30 November 1998
(a) As a method of scaling an outside air temperature signal to schedule water temperatures
(b) As a method of space temperature control for single-zone air handling units.
(c) As a method of controlling terminal units that can be modulated.
(2) Figure 2-13 shows the kind of control that would be expected if the controller in figure 2-12
were configured for the proportional control mode. The controller modulates its output signal in proportion
to variations of the input signal. For example, the controller, operating through the IP, sends a 21 kPa (3
psig) air signal to the normally open preheat coil valve when the discharge temperature is 6 degrees C (43
degrees F), and it sends a 103 kPa (15 psig) signal when the discharge temperature is 8 degrees C (47
degrees F). The 21 kPa (3 psig) signal completely opens the valve to heating, and the 103 kPa (15 psig)
signal completely closes the valve to heating. The controller/IP combination has a proportional sensitivity of
37.2 kPa per degree C (3 psig per degree F), and throttles the valve over a range of 2 degrees C (4
degrees F). The setpoint of the controller is 7 degrees C (45 degrees F), but the temperature at which it is
controlling is somewhere between 6 degrees C (43 degrees F) and 8 degrees C (47 degrees F). It takes a
2 degree C (4 degree F) change in controller output signal for the valve to go from full heating to no
Figure 2-13. Proportional control mode.
(3) On a fall in outside air temperature, the heating load increases. The resultant drop in
temperature at the sensor causes the transmitter to signal the controller to lower its output to the IP
transducer. The IP transducer lowers the control air pressure to the normally open valve, allowing more
heating medium to pass through the coil, thereby returning the discharge temperature almost to the
temperature maintained before the fall in outside temperature. Increasing the controller's sensitivity would
shrink the full heating/no heating temperature range; decreasing its sensitivity would increase that range.
(4) The phenomenon that prevents the proportional control mode from achieving its control point
exactly at setpoint is called "offset due to load". This occurs when an equilibrium is reached between HVAC
system output and the load imposed on the HVAC system. When this equilibrium occurs, the discharge
temperature does not change. This means that the proportional mode controller does not change its output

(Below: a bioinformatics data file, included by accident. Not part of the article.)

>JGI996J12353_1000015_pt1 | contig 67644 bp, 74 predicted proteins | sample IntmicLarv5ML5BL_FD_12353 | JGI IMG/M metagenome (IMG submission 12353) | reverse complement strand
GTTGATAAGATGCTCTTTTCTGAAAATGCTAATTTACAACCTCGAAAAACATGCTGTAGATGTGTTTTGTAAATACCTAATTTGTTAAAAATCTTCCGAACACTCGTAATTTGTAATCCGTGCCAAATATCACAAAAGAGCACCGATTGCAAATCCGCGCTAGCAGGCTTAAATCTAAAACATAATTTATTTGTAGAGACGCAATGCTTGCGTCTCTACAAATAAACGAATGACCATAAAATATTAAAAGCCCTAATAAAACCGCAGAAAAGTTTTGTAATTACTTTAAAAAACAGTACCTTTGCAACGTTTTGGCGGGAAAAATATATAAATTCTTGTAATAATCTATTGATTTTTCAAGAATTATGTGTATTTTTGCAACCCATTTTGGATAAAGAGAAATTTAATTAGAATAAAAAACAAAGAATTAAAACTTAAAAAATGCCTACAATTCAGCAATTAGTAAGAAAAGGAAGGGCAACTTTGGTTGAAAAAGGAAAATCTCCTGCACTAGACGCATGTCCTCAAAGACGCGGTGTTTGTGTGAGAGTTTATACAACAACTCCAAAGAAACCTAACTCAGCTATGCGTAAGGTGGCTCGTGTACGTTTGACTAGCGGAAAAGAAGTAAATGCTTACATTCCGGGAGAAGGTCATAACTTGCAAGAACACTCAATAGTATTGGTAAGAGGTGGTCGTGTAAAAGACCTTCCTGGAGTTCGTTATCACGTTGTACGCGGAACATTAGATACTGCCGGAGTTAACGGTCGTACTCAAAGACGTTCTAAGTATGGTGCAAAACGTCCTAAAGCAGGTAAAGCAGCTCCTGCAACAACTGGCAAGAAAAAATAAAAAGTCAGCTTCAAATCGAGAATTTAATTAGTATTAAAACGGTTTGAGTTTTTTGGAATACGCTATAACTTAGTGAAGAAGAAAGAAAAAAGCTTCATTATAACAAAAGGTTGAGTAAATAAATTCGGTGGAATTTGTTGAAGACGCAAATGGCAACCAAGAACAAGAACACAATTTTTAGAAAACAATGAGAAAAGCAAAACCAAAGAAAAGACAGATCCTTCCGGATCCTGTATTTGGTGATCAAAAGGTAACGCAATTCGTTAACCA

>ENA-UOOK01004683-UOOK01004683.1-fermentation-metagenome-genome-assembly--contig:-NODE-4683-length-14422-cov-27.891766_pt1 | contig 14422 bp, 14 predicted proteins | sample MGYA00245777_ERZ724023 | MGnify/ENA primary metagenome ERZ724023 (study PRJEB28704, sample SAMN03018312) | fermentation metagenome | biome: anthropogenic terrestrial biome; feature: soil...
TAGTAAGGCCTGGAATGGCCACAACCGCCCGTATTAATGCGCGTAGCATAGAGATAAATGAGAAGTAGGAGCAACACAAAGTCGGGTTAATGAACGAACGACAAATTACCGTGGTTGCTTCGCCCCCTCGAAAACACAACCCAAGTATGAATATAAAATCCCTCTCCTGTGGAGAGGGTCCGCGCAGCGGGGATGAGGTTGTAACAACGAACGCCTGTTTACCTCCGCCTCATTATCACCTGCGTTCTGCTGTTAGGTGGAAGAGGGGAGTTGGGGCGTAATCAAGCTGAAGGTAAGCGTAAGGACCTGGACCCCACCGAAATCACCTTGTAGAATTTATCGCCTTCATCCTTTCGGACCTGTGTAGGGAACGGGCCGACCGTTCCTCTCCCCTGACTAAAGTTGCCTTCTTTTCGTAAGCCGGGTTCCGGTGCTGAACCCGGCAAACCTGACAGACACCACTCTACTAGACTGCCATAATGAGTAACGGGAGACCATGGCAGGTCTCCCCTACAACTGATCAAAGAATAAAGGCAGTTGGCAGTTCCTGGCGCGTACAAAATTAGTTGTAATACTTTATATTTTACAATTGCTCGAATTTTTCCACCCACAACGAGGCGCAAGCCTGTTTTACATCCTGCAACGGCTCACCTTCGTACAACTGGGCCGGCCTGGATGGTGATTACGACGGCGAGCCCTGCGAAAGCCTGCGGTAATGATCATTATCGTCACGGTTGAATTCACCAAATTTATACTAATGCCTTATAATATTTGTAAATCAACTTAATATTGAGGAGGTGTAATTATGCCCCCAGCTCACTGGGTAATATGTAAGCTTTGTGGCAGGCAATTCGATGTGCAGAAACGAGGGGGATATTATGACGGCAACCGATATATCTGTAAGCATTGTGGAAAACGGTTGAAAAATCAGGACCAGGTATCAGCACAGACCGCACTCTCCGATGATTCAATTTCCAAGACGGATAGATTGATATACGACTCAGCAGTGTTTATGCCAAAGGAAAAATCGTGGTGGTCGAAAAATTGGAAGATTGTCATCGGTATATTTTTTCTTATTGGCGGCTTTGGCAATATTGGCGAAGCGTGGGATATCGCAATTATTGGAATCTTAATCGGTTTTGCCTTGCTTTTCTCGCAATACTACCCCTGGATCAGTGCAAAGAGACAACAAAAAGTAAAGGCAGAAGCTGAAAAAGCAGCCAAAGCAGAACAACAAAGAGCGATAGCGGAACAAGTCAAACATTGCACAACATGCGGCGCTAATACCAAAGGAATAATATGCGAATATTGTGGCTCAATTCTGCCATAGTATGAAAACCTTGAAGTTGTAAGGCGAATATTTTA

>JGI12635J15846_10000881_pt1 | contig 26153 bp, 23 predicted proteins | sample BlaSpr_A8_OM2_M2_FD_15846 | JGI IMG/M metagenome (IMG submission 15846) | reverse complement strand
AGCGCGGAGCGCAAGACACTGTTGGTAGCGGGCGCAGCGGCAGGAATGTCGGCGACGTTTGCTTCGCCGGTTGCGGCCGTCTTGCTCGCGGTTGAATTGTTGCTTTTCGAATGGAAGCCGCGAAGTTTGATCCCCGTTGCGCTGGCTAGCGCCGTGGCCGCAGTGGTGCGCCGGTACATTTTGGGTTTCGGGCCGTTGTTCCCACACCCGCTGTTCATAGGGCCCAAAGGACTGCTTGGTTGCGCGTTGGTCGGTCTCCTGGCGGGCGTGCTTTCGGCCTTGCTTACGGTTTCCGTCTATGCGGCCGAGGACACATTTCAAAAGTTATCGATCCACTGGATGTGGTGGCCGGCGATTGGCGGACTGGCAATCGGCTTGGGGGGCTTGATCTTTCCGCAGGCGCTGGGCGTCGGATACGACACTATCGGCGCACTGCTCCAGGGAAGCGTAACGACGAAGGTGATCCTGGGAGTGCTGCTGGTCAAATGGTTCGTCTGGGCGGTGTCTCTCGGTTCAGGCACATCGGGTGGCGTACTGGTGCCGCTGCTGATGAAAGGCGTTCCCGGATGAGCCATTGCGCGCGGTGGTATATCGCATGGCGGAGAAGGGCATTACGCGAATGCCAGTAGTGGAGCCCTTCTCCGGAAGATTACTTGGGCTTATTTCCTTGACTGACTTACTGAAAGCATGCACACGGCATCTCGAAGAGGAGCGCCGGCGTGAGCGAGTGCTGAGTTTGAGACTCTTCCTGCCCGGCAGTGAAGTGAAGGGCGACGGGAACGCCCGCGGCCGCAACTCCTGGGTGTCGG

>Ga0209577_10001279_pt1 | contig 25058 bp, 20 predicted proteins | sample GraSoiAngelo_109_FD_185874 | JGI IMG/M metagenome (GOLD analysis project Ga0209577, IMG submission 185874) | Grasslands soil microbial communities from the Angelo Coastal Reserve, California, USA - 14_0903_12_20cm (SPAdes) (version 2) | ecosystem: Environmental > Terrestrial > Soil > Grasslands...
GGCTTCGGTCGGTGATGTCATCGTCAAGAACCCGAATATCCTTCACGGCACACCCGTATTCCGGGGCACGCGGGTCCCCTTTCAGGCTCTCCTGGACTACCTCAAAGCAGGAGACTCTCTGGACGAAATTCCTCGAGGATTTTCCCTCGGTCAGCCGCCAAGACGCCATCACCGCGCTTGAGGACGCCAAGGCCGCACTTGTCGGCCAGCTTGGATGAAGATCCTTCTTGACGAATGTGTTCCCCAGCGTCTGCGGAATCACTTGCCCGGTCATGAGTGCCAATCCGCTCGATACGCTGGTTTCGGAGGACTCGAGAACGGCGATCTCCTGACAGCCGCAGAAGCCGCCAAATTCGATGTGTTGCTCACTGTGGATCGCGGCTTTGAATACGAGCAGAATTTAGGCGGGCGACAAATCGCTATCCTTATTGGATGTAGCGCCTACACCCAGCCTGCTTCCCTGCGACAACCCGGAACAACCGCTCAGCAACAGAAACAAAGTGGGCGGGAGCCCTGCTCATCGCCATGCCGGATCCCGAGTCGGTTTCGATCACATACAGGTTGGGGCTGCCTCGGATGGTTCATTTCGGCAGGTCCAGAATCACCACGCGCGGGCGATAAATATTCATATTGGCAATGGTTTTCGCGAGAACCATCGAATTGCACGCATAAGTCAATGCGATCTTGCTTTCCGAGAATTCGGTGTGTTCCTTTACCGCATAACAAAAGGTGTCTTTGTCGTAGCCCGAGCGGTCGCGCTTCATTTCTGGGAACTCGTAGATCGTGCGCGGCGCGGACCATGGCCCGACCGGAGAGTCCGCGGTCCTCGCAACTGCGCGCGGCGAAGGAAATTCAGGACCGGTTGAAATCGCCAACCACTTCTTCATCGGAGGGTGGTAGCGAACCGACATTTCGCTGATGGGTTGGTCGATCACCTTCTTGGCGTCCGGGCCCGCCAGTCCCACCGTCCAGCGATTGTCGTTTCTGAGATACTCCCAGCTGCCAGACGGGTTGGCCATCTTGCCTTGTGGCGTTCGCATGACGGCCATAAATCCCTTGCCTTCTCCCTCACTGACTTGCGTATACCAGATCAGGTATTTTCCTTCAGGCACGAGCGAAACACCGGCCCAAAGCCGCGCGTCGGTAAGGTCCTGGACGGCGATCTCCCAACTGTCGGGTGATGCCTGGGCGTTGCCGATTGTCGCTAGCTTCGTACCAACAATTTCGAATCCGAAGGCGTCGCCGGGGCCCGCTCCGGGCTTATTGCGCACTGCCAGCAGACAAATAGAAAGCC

and cause a change in the HVAC system output. Conversely, without the change in HVAC system output to
drive the temperature toward the controller setpoint, the controller output does not change. Therefore, at
these equilibrium points, the controls do not bring the system back to setpoint.
(5) Figure 2-13 shows the relationship between coil discharge temperature and controller/IP output
in response to changes in outside air temperature. Except between points A and B the controller/IP output
is proportional to the discharge air temperature. Between points A and B, the coil discharge air temperature
is the same as the outside air temperature. At points A and B, with a coil discharge temperature of 8
degrees C (47 degrees F), the output is 103 kPa (15 psig) and the valve is closed. At the fifth hour when
the discharge temperature is at the 7 degrees C (45 degrees F) setpoint the controller/IP output is 62 kPa
(9 psig) and the valve is half open. If the valve is closed at 8 degrees C (47 degrees F) outside air
temperature and is half open with a 11 degrees C (20 degrees F) pick-up at -4 degrees C (25 degrees F)
outside air temperature, then by extrapolation the valve is fully open at outside air temperatures of -16
degrees C (3 degrees F) and below. As soon as the air temperature leaving the coil, the incoming outside
air temperature, and the heating action of the coil reach an equilibrium, the valve remains at a given
position until the equilibrium is disturbed by changes in the outside air temperature.
(6) For a given load on the system, there is some optimal proportional sensitivity adjustment at
which the controller will be in stable control and close to the setpoint. In some HVAC control applications,
proportional control may function quite well with a high sensitivity adjustment. A high sensitivity adjustment